Hundreds of homes in southern England were left without running water for days after the heatwave triggered extreme demand.
About 300 households in mid-Sussex have not had water since Friday when temperatures reached 35C, while others had intermittent supplies and low pressure.
South East Water said demand in the area on Friday was a “record” 696 million litres – over 150 million litres more than typical supply.
The coronavirus lockdown and staycations are also playing a part in the surge in demand, utility suppliers said.
Water bottle stations have been set up, and about 32,000 bottles delivered to vulnerable people, while 23 bowsers were deployed to help deliver to homes and businesses with livestock.
South East Water said it is working 24/7 to try to restore supplies.
The supplier added: “We will continue to operate tankers in the area trying to inject water into the network, but it is very complex and will mean supplies continue to be intermittent.”
A further 4,400 homes in East Sussex had supply issues for several hours on Wednesday after two water mains burst.
Repair work was completed and taps started running for most homes in the area overnight, but some residents in Crowborough and Jarvis Brook still had no water on Thursday.
Steve Andrews, the head of central operations at South East Water, said: “We are working to remove airlocks in our extensive and complex pipeline network in the area and investigating a report of a further burst water main in the area.”
Other water companies in the south of England issued warnings to customers about extreme demand and urged them to limit consumption to essential use or risk losing supply.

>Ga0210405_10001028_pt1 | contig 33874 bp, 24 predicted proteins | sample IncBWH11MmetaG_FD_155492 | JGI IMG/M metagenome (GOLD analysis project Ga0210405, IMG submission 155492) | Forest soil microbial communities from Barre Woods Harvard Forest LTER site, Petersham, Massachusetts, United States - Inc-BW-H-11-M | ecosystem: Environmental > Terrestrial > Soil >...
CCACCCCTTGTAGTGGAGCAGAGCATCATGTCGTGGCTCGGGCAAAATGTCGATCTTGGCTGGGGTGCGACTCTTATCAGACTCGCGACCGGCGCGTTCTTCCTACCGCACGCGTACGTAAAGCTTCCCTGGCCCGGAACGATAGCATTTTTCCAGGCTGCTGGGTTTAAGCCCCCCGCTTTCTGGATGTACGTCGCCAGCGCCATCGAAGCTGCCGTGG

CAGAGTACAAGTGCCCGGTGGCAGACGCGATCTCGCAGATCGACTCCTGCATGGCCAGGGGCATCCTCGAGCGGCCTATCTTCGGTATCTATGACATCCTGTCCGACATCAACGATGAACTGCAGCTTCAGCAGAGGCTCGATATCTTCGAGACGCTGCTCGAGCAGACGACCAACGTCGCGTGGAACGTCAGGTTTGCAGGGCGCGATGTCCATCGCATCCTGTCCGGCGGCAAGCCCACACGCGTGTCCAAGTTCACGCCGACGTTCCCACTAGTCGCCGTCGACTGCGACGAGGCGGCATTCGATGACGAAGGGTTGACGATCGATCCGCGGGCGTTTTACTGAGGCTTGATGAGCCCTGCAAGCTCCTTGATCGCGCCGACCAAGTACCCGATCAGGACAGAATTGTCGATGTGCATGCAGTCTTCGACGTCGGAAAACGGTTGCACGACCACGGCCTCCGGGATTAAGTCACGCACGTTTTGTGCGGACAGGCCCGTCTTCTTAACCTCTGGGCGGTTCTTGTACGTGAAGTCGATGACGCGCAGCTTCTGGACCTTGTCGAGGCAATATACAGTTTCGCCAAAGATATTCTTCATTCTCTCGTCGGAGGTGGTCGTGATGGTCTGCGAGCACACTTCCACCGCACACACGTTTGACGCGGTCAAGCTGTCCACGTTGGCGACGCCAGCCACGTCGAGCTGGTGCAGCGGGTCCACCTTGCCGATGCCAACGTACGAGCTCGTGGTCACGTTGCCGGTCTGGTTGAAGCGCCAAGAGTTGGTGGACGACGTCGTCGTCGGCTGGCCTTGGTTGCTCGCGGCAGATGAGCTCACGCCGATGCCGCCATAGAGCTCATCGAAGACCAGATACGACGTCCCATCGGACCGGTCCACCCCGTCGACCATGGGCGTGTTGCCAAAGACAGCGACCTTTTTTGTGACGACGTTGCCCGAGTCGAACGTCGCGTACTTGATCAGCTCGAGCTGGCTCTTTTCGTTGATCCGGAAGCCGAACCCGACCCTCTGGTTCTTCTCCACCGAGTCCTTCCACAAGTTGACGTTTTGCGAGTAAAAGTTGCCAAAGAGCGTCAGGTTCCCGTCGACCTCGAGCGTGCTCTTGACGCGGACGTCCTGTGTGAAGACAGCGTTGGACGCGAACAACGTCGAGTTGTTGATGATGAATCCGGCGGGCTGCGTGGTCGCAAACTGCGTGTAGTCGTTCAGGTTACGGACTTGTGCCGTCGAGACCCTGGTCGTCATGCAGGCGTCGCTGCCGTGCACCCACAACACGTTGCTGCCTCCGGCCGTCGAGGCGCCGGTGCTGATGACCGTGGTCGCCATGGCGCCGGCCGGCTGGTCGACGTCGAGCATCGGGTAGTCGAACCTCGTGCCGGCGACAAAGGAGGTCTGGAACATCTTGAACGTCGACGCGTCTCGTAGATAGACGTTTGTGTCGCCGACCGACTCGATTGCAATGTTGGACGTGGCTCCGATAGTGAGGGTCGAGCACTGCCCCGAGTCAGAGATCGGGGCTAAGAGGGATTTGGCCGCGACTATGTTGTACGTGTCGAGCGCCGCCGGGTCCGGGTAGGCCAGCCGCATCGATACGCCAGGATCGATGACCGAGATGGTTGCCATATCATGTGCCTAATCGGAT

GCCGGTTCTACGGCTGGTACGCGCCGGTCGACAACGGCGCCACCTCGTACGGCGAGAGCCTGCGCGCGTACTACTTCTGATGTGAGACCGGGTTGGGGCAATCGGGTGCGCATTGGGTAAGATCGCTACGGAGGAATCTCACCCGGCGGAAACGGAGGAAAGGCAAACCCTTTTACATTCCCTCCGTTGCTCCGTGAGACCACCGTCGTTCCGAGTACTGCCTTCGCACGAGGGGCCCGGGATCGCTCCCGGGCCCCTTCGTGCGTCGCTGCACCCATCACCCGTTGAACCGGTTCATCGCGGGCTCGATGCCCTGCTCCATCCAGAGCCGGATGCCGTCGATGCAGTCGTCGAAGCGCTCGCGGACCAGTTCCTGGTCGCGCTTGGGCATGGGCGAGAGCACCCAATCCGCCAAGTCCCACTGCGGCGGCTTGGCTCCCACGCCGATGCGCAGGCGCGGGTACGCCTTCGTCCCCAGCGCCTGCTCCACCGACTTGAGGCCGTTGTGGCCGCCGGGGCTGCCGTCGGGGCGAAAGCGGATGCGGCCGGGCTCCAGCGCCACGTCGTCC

Bob Taylor, the chief executive of Portsmouth Water, said demand hit a 10-year high over the weekend – almost 70 million litres above the daily average.
He added: “We are asking customers to restrict their use of water during the next few days of the heatwave to ensure that all customers receive a reliable water supply.”
Southern Water, meanwhile, deployed tankers in the Buchan Hill area in Sussex to redistribute water to support what it described as “unprecedented” demand.
A spokesperson from the supplier said it is not a water shortage issue they are experiencing, but a supply and demand issue.
They added: “People are using it quicker than we can treat it and pump it through to people’s houses.
“The reservoirs are looking good but you can’t drink raw water, it’s a product and there is only so much we can treat at a time.”
A Water UK spokesperson said: “The unprecedented combination of record-breaking temperatures and lockdown, resulting in more people staying at home or holidaying in the UK, has meant huge demand for water, especially in south and southeast England.
“This demand has put exceptional pressure on supply, with companies working flat out to produce water fast enough to match the speed it’s being used in homes and gardens.
“Water’s a precious resource and we want everyone to have what they need, so our Water’s Worth Saving Campaign has been encouraging everyone to think about the water they use, and offering simple water-saving tips, as even small changes can make a big difference.
“One example is the paddling pool in the back garden – great fun, but it uses the same amount of water as a family of four consume in a day so best to re-use it and not re-fill it every day.”
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